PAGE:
Morals and Dogma

Discussion in 'Becoming a Freemason' started by scialytic, Jul 4, 2012.

  1. scialytic

    scialytic Premium Member

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    I'm probably getting ahead of myself, but I just purchased a 1950's release of Morals and Dogma. Now let me preface my question by conveying that when I get into something, it's always full tilt. My question is: Would reading Morals and Dogma before initiation detract from the enlightenment? Is it macroscopic enough to add to the initiation?

    Well either way, I own it--but I will refrain from reading it--until I receive some mentorship/guidance.

    Thanks!
     
  2. Bro. Stewart P.M.

    Bro. Stewart P.M. Lead Moderator Emeritus Staff Member

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    Here is my two cents...

    I noticed that your signature indicates that you are yet in the petitioning stages of Masonry. From where you stand at this moment until you are a Master Mason, stay away from books and the internet pertaining to Masonry. It is not a good idea to fill your mind with information that may or may not ruin your experiences as you go through the degrees. You have plenty of time to devote to books and learning after you complete your required work.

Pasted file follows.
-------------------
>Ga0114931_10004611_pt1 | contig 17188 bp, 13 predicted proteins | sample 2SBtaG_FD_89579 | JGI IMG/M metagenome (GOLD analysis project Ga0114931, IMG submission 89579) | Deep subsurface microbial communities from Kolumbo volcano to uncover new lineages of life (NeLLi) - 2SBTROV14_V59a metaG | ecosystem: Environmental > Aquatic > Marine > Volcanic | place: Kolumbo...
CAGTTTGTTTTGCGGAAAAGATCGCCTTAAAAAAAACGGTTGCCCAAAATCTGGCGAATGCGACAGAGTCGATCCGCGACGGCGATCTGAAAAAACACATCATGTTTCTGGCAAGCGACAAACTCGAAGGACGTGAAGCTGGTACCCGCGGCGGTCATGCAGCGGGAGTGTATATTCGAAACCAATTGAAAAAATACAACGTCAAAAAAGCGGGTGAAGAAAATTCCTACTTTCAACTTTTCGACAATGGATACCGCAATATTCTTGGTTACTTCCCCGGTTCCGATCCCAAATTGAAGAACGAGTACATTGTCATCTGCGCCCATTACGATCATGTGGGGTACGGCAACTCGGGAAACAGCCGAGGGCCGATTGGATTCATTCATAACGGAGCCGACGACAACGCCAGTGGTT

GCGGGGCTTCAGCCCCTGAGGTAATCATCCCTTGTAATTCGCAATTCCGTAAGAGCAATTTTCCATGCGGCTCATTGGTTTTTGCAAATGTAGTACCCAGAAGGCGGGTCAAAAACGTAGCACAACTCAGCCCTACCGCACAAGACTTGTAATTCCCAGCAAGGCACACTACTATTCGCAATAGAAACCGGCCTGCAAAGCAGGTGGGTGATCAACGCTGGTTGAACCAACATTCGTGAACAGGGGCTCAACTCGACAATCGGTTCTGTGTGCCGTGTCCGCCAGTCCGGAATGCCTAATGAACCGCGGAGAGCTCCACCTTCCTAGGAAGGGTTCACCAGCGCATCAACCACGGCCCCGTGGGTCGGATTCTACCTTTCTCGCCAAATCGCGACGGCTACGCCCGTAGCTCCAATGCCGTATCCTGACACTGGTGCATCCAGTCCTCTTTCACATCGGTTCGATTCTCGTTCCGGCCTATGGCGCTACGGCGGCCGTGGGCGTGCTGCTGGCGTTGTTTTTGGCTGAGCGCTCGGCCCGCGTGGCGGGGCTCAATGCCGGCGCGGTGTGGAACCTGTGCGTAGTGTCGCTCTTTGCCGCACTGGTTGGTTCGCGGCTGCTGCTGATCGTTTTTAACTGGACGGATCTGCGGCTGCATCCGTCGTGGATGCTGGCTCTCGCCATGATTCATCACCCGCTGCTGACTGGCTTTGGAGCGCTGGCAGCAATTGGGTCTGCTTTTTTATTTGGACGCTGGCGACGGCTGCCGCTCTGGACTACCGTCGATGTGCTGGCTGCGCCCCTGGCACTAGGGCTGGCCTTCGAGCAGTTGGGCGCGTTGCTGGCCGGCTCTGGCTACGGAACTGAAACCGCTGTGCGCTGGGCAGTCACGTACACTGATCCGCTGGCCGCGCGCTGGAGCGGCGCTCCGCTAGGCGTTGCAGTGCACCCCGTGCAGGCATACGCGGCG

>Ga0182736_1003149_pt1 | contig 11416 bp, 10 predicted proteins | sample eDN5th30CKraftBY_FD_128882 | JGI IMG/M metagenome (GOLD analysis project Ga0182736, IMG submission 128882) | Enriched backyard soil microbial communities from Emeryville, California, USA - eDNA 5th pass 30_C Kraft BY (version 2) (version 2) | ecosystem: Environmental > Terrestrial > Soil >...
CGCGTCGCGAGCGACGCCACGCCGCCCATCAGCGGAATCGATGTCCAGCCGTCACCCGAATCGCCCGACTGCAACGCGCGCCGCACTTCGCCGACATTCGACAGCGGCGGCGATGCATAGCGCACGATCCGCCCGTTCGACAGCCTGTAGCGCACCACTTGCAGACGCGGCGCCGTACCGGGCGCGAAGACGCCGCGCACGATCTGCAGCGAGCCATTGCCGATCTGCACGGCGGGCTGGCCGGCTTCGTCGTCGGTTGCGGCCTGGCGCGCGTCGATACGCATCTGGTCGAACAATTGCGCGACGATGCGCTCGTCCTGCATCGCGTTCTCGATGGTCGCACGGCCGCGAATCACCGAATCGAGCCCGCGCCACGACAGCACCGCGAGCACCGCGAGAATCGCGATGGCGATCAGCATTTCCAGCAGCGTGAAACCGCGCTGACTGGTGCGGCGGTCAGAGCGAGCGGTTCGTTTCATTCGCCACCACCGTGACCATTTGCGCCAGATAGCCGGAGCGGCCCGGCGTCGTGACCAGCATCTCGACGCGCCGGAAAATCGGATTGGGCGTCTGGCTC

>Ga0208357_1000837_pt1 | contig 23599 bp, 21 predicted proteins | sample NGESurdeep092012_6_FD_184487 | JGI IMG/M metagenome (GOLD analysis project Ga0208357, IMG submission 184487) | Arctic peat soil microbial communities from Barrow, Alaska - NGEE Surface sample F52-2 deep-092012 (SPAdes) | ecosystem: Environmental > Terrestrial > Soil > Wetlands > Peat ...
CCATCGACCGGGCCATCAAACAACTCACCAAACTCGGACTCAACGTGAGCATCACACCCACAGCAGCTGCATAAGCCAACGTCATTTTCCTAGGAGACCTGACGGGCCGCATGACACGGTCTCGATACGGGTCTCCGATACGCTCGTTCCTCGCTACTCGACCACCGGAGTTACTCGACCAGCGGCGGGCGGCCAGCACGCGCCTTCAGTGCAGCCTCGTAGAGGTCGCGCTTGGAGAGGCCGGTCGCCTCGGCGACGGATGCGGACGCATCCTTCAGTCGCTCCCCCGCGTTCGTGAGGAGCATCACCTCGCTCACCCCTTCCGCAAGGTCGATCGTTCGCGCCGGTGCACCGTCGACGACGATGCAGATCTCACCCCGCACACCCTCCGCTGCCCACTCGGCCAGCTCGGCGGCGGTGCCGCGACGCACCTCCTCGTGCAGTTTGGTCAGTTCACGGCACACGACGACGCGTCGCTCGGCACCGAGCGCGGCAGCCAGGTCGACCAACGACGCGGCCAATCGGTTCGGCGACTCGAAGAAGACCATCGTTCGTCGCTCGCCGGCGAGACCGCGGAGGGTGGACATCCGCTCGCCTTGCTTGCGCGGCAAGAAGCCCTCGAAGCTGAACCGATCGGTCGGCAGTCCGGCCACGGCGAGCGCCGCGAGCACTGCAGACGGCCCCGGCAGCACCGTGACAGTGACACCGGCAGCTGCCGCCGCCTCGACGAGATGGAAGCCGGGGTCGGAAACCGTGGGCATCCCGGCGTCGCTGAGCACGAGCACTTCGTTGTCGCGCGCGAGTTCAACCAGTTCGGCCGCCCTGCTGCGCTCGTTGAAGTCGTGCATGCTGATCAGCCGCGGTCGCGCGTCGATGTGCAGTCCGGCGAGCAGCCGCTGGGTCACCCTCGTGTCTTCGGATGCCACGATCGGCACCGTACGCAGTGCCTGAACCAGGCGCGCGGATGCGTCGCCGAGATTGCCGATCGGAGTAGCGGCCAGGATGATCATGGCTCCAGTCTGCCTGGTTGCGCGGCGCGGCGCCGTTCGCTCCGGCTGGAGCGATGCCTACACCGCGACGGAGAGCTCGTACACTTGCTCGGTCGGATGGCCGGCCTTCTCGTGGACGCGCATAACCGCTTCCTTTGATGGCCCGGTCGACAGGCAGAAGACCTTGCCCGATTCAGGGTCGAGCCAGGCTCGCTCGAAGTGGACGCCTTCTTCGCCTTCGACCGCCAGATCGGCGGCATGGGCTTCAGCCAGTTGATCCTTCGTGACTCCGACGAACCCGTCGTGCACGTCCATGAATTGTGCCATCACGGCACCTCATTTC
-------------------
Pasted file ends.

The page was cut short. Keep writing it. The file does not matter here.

Again, just my humble opinion.
     
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  3. scialytic

    scialytic Premium Member

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    Patience is a virtue that I learn in reluctance...but I guess the only way to learn is to learn. So, here I go!
     
  4. Bro. Brad Marrs

    Bro. Brad Marrs Premium Member